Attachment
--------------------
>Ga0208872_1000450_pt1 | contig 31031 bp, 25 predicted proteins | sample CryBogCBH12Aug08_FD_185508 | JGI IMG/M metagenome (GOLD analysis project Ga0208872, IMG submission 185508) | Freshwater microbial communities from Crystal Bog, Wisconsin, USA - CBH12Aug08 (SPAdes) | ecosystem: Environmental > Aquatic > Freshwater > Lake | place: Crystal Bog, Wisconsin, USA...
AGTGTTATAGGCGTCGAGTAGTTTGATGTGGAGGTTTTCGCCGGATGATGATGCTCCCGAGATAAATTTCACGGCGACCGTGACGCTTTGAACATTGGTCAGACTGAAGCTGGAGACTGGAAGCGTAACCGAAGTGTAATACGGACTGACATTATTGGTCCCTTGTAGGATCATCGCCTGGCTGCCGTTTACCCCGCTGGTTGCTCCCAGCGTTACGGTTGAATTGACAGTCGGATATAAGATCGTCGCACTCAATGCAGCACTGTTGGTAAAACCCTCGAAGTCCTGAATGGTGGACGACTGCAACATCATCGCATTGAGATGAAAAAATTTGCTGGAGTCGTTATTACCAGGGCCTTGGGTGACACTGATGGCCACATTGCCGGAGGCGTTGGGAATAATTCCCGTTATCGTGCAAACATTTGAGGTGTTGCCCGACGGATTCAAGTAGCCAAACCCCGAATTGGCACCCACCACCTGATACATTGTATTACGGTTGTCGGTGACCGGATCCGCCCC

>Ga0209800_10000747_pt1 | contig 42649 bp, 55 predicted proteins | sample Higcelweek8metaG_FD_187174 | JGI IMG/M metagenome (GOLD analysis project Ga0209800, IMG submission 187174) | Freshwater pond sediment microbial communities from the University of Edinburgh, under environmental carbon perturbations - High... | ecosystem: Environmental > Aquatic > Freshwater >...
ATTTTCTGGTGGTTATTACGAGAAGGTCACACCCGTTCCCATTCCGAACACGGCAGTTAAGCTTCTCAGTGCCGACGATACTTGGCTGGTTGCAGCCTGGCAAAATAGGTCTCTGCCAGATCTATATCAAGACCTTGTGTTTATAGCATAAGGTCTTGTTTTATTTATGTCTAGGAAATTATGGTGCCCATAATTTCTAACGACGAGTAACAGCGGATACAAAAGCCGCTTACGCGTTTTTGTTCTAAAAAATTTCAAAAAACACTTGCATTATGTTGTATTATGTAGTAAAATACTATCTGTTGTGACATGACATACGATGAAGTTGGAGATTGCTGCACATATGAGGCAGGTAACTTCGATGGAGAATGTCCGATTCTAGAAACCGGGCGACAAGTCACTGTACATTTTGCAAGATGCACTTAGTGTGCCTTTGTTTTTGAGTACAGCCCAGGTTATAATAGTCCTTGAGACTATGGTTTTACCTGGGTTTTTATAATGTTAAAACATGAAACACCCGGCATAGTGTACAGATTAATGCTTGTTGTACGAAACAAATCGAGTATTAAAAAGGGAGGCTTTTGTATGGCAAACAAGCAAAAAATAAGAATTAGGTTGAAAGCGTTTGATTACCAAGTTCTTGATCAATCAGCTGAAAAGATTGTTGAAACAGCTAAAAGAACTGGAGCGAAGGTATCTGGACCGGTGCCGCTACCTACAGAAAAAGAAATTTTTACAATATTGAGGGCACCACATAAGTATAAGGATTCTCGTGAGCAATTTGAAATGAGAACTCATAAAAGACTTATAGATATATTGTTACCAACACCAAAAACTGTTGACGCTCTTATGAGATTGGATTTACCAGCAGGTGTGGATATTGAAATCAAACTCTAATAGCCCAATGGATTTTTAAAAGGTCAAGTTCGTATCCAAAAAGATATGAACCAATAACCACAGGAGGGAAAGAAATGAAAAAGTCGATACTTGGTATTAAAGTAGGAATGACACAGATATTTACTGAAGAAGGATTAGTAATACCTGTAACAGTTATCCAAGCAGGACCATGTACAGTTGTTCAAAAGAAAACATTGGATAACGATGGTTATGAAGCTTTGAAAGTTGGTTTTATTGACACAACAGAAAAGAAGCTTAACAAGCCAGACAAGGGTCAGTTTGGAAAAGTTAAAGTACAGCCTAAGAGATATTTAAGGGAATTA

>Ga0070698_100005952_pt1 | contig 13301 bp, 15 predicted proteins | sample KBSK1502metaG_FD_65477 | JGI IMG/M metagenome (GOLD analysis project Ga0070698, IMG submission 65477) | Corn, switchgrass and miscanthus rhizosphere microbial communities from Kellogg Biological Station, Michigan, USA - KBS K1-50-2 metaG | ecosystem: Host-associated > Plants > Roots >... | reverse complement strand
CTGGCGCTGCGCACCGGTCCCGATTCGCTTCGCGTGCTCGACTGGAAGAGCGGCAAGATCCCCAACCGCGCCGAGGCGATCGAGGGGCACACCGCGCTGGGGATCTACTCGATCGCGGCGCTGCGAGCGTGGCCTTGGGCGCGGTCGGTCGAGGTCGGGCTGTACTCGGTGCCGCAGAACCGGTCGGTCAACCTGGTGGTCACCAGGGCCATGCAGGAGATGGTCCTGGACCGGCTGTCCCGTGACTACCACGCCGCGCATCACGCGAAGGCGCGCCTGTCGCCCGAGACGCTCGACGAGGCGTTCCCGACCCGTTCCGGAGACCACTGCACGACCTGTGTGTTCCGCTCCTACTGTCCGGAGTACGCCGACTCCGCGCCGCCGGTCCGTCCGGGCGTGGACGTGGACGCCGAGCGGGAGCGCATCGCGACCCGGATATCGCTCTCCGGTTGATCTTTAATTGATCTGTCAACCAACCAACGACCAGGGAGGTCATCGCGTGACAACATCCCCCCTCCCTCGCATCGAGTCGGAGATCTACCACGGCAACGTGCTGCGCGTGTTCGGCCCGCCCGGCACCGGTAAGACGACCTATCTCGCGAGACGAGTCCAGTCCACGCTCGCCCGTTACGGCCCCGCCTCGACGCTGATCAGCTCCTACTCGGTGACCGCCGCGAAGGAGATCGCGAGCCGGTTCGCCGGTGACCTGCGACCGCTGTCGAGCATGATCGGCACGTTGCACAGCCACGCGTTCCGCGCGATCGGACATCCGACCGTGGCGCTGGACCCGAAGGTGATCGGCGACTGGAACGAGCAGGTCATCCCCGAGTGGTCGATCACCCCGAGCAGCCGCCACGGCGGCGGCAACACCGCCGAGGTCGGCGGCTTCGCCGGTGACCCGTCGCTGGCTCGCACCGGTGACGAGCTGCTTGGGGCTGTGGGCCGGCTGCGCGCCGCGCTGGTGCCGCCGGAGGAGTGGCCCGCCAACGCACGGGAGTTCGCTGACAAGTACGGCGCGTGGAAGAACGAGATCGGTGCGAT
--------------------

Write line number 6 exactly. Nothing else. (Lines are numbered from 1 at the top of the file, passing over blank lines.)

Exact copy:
CTGGCGCTGCGCACCGGTCCCGATTCGCTTCGCGTGCTCGACTGGAAGAGCGGCAAGATCCCCAACCGCGCCGAGGCGATCGAGGGGCACACCGCGCTGGGGATCTACTCGATCGCGGCGCTGCGAGCGTGGCCTTGGGCGCGGTCGGTCGAGGTCGGGCTGTACTCGGTGCCGCAGAACCGGTCGGTCAACCTGGTGGTCACCAGGGCCATGCAGGAGATGGTCCTGGACCGGCTGTCCCGTGACTACCACGCCGCGCATCACGCGAAGGCGCGCCTGTCGCCCGAGACGCTCGACGAGGCGTTCCCGACCCGTTCCGGAGACCACTGCACGACCTGTGTGTTCCGCTCCTACTGTCCGGAGTACGCCGACTCCGCGCCGCCGGTCCGTCCGGGCGTGGACGTGGACGCCGAGCGGGAGCGCATCGCGACCCGGATATCGCTCTCCGGTTGATCTTTAATTGATCTGTCAACCAACCAACGACCAGGGAGGTCATCGCGTGACAACATCCCCCCTCCCTCGCATCGAGTCGGAGATCTACCACGGCAACGTGCTGCGCGTGTTCGGCCCGCCCGGCACCGGTAAGACGACCTATCTCGCGAGACGAGTCCAGTCCACGCTCGCCCGTTACGGCCCCGCCTCGACGCTGATCAGCTCCTACTCGGTGACCGCCGCGAAGGAGATCGCGAGCCGGTTCGCCGGTGACCTGCGACCGCTGTCGAGCATGATCGGCACGTTGCACAGCCACGCGTTCCGCGCGATCGGACATCCGACCGTGGCGCTGGACCCGAAGGTGATCGGCGACTGGAACGAGCAGGTCATCCCCGAGTGGTCGATCACCCCGAGCAGCCGCCACGGCGGCGGCAACACCGCCGAGGTCGGCGGCTTCGCCGGTGACCCGTCGCTGGCTCGCACCGGTGACGAGCTGCTTGGGGCTGTGGGCCGGCTGCGCGCCGCGCTGGTGCCGCCGGAGGAGTGGCCCGCCAACGCACGGGAGTTCGCTGACAAGTACGGCGCGTGGAAGAACGAGATCGGTGCGAT